Working Memory and Language Laboratory


​​​​​What is Working Memory?

Working memory refers to the ability to remember information for short periods of time in order to solve a problem or accomplish a task.  Remembering a list of ingredients while navigating the grocery store, following the steps o​f a recipe, and converting frac​tions for a double-batch of cookies all require working memory.  Working memory isn't only useful for cooking. It's used whenever you have to figure out something new, and it supports long-term learning.

Why is Language Important to Working Memory?

Working memory is important for making sense of lang​uage.  We can only hear or read words one-at-a-time. Therefore, we must hold onto the words—and their order—while simultaneously creating meaning and thinkin​g about our own response. Children with hearing loss must especially rely on working memory. Because the auditor​y signal they get is sometimes ambiguous, children with hearing loss often problem-solve to work out the meaning of what they hear.

Current Projects:

Auditory Distraction in Children

If we want to ignore parts of our visual world, we can easily just turn around or shut our eyes. Children with typical hearing cannot just "turn off" their hearing; therefore, the auditory world poses a constant opportunity for distraction. Although the presence of irrelevant sound impairs memory in children, we believe that it also provides a valuable opportunity to learn to control attention in the face of distraction. First, we want to understand how these attentional processes develop in typically-hearing children to support memory and learning. We often work with the Brain, Executive Function and Attention Research (B.E.A.R.) Lab to measure brain activity in the presence of auditory distraction. Then we will explore how attentional development is impacted by a period of hearing de​privation and the subsequent ability to "turn off" hearing aids and cochlear implants.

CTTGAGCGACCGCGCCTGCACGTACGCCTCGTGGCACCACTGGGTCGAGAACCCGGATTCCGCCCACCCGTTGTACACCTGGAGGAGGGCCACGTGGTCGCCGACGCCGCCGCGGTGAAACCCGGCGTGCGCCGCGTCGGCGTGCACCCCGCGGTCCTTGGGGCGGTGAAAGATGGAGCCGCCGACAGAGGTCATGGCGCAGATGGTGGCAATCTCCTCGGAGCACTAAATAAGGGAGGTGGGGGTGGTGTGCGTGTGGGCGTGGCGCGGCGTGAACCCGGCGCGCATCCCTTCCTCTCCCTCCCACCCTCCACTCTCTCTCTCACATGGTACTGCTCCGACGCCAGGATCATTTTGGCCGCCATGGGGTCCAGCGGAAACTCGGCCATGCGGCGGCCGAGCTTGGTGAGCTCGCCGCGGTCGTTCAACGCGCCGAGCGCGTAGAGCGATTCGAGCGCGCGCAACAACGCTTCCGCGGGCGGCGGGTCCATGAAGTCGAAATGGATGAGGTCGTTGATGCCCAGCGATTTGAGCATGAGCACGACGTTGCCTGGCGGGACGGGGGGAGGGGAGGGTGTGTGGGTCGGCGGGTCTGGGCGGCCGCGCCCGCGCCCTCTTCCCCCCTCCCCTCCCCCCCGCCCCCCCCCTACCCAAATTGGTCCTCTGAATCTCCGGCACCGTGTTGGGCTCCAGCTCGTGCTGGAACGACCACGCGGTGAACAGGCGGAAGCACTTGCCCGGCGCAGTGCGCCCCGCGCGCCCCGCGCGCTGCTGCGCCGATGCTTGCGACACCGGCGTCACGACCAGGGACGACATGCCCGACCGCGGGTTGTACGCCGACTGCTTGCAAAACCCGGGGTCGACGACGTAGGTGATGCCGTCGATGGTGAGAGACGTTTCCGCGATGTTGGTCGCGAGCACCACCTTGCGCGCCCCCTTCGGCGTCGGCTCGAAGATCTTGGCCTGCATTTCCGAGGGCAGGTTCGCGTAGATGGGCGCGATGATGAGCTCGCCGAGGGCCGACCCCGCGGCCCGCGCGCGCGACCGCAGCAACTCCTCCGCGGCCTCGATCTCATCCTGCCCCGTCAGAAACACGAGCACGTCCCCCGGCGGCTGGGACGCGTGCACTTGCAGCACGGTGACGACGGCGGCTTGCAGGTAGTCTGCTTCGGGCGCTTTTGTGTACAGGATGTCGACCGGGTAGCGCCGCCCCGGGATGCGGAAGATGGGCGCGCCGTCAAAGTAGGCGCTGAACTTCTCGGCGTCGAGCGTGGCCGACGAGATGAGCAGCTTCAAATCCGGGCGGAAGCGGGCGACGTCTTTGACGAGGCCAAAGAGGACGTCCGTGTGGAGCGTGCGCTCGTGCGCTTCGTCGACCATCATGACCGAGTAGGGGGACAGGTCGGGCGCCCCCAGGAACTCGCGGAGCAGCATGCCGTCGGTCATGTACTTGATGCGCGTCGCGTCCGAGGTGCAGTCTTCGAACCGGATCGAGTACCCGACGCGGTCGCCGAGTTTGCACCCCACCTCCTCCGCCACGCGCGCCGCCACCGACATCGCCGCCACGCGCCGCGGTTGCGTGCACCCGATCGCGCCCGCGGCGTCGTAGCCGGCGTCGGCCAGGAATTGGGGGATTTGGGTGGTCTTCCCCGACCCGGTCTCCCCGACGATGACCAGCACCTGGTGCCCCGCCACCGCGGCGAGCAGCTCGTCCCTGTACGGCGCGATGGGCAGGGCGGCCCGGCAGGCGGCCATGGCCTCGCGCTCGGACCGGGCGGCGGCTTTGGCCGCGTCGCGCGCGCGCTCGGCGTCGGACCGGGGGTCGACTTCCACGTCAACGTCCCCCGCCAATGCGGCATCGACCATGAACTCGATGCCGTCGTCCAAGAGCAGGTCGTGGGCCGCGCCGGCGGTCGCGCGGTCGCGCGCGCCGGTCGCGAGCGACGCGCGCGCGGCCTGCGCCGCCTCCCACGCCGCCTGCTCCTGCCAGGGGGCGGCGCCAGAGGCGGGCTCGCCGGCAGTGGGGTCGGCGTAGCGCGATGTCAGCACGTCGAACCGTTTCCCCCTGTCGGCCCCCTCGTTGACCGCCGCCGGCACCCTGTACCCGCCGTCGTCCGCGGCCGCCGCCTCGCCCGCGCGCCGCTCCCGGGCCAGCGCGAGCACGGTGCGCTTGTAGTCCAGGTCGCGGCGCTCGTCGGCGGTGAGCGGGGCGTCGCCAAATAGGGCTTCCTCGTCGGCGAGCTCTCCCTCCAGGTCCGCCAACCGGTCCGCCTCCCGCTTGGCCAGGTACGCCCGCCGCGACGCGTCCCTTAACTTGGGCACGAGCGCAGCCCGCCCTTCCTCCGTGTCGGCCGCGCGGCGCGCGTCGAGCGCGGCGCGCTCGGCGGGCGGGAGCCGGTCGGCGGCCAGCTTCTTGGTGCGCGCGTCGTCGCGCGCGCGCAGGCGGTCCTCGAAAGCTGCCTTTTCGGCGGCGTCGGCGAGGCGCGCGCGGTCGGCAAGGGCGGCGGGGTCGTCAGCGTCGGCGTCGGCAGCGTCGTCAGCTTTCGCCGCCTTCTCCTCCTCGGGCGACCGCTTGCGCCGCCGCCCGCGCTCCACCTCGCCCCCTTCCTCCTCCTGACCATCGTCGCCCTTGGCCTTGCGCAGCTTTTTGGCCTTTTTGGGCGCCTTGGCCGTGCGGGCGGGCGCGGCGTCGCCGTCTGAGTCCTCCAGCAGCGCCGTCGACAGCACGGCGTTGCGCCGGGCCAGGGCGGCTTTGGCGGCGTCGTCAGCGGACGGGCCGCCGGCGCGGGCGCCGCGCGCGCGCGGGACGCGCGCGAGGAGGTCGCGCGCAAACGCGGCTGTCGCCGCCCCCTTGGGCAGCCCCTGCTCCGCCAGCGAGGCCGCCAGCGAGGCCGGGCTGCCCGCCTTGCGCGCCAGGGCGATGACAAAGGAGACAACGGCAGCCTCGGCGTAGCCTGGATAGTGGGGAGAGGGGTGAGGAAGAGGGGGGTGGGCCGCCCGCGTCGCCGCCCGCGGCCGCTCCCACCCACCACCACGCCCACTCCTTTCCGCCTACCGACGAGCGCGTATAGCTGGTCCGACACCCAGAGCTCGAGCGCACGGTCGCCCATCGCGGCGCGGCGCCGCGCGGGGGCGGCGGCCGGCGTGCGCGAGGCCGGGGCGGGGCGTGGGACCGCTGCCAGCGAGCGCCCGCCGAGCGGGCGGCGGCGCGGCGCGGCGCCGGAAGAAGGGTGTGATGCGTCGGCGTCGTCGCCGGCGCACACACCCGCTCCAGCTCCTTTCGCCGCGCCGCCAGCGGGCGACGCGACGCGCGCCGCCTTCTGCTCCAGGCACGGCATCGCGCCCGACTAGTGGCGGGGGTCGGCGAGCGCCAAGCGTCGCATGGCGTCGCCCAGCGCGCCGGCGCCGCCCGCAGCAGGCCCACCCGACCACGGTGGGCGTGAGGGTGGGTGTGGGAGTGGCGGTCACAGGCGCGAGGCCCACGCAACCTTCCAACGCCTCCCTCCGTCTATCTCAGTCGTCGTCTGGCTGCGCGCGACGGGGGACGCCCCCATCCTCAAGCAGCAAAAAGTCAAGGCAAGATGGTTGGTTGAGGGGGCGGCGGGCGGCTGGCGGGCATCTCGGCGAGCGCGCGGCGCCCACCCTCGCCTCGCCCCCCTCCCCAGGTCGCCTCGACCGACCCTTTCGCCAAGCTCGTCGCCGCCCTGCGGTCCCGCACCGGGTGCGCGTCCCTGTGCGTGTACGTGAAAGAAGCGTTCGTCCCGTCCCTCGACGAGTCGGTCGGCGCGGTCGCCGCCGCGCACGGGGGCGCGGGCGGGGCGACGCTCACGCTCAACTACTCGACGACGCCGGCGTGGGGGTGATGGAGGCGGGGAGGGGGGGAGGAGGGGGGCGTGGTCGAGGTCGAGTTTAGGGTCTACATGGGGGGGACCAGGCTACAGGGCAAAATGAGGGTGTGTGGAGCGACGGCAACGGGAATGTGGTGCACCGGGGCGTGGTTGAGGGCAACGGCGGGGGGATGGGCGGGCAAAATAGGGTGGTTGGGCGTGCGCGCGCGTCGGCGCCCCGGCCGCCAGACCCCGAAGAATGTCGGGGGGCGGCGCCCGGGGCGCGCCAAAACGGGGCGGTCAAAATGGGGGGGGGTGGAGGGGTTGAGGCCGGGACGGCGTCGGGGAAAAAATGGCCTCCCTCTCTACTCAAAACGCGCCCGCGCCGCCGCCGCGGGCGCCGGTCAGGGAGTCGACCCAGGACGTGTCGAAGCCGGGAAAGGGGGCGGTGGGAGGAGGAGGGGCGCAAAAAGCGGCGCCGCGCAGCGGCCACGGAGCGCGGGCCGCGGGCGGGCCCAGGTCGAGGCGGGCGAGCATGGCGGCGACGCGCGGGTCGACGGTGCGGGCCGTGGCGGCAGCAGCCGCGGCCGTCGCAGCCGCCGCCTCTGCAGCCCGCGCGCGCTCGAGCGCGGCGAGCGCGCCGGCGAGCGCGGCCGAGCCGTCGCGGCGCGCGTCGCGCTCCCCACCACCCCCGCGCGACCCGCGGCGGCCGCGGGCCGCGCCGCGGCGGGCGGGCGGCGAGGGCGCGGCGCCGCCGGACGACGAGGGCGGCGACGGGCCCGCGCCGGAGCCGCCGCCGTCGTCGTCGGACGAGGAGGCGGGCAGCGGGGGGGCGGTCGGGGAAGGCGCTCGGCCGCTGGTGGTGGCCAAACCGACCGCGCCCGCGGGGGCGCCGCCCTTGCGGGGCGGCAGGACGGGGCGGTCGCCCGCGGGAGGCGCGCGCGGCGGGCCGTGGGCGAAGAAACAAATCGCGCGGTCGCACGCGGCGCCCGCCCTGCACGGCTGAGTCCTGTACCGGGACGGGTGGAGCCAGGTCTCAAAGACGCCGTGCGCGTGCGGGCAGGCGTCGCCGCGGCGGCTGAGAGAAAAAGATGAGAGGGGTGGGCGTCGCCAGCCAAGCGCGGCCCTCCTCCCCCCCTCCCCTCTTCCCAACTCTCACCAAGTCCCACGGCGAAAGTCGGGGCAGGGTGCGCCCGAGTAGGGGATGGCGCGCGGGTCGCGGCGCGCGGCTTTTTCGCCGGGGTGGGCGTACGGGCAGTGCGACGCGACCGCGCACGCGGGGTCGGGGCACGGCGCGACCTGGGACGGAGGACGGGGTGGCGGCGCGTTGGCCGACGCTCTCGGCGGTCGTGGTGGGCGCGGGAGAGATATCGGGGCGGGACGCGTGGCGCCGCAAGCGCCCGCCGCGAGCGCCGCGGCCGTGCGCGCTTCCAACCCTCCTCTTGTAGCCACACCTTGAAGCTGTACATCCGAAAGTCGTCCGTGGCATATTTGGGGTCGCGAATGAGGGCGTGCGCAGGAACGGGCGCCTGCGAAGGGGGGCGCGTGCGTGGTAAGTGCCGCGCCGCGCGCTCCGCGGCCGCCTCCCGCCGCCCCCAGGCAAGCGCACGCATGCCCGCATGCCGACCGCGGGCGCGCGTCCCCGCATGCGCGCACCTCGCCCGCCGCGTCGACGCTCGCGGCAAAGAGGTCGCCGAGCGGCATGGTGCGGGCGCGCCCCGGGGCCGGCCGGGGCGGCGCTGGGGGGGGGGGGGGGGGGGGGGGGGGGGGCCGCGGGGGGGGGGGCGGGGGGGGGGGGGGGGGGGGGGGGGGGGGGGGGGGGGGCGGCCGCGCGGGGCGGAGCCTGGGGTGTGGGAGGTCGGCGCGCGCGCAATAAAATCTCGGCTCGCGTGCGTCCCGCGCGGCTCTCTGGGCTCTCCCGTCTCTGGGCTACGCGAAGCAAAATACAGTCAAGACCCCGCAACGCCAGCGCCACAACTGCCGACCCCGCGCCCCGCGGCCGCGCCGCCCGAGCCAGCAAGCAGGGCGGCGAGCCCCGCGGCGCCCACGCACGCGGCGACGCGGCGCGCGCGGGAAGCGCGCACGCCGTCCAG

The Development of "Self-Talk" as a Memory Strategy​

It is common for adults to talk to themselves when they need to r​emember something. When an adult silently says the same word or phrase over and over in an attempt to commit it to memory, we call this rehearsal. Unfortunately, we know much less about how and when children rehearse. In this proj​ect, we measure how children's rehearsal changes as the memory task gets harder. We also want to know how children's use of rehearsal changes over time. This project is funded by a NIH Centers for Biomedical Research Excellence (COBRE) grant (NIH-NIGMS / 5P20GM109023-04).

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